[dropcap]G[/dropcap]lobal hunger has fallen more than a quarter since 2000, but conflict and climate shocks are beginning to reverse these gains, an annual global hunger index said on Thursday.
Nigeria has a serious hunger problem and ranks 84th out of 119 countries on the global hunger index — behind Togo, Kenya, Cameroon and Senegal according to the report.
The GHI scores of two famine-threatened countries, Nigeria and Yemen, fall in the serious and alarming categories, respec- tively. ” They do not fall into the extremely alarming category for two key reasons: inequality (the theme of this year’s report) and timing. Inequality plays a greater role in Nigeria, where 4.5 million people (out of a total population of roughly 180 million) in the northeast of the country are experiencing or are at risk of famine, mainly due to ongoing violence spread by Boko Haram (VOA 2017; UNDP 2017a), the report said.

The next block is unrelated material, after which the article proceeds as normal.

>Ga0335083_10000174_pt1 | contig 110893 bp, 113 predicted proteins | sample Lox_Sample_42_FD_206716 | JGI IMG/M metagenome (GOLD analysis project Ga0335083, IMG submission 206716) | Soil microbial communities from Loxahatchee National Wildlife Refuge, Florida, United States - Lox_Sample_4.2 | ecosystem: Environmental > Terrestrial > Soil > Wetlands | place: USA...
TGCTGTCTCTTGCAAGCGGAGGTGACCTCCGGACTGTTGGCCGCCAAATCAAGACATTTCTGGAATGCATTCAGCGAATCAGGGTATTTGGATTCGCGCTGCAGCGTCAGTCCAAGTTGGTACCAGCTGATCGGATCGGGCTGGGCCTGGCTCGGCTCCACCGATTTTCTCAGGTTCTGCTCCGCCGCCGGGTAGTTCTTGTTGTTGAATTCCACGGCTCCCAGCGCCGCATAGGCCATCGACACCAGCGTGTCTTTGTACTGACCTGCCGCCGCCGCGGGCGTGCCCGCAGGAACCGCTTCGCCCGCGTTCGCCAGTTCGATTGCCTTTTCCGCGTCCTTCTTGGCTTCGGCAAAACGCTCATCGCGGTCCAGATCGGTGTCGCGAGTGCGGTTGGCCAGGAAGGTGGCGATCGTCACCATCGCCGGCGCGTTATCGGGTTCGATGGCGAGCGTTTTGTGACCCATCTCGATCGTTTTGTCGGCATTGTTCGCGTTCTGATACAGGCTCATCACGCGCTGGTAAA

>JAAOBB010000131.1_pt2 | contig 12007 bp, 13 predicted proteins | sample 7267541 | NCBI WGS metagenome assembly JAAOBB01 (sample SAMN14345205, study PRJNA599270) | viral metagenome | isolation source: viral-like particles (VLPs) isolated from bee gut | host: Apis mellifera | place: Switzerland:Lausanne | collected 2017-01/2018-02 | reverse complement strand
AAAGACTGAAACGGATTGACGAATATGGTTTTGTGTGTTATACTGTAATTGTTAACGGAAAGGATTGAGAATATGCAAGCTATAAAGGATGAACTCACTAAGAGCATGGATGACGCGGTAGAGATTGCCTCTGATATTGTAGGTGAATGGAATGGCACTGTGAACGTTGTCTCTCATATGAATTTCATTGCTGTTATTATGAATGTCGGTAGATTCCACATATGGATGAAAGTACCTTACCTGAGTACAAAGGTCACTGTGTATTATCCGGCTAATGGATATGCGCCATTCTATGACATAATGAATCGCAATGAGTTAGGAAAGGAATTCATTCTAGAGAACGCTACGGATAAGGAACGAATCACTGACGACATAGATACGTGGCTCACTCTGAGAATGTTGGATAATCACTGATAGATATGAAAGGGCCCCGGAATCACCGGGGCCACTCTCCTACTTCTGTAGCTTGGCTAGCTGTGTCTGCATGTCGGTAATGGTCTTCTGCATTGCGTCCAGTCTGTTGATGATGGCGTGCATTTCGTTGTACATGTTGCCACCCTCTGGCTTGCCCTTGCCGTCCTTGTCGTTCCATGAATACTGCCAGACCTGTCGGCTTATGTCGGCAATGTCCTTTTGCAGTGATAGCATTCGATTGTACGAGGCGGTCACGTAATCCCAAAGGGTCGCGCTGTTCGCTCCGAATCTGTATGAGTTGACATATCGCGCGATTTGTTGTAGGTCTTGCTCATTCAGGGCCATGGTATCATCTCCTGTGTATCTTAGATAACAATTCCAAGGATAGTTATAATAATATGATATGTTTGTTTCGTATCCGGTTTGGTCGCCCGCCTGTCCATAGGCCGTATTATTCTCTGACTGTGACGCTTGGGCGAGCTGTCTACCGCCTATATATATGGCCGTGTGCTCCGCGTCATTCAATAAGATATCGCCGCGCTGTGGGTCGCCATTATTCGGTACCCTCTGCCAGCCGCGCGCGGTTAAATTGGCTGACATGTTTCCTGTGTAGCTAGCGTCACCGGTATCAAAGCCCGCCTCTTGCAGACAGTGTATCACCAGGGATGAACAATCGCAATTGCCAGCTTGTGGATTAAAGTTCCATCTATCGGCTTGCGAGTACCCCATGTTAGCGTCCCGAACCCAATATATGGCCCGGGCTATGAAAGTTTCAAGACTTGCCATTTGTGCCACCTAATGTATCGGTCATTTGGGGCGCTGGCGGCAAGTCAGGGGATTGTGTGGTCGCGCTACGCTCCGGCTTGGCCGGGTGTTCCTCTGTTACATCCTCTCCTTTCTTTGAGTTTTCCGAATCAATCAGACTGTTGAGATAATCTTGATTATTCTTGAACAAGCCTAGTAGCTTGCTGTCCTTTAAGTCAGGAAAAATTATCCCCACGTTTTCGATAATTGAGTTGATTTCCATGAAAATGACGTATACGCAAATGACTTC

“The remainder of the country faces minimal food-security concerns (FEWS NET 2017c) and uneven levels of child undernutrition (NBS 2015).”
Nearly half of the 119 countries surveyed had “serious”, “alarming” or “extremely alarming” hunger levels between 2012 and 2016, with war-torn Central African Republic worst affected, followed by Chad, Sierra Leone, Madagascar and Zambia.
“Conflict and climate-related shocks are at the heart of this problem,” said Dominic MacSorley, chief executive of Concern, which compiled the report along with the International Food Policy Research Institute and Welthungerhilfe.
About half of the populations in the hungriest countries were short of food, it said.
South Sudan and Somalia, which are at risk of renewed famine, were among 13 countries excluded from the index due to lack of data.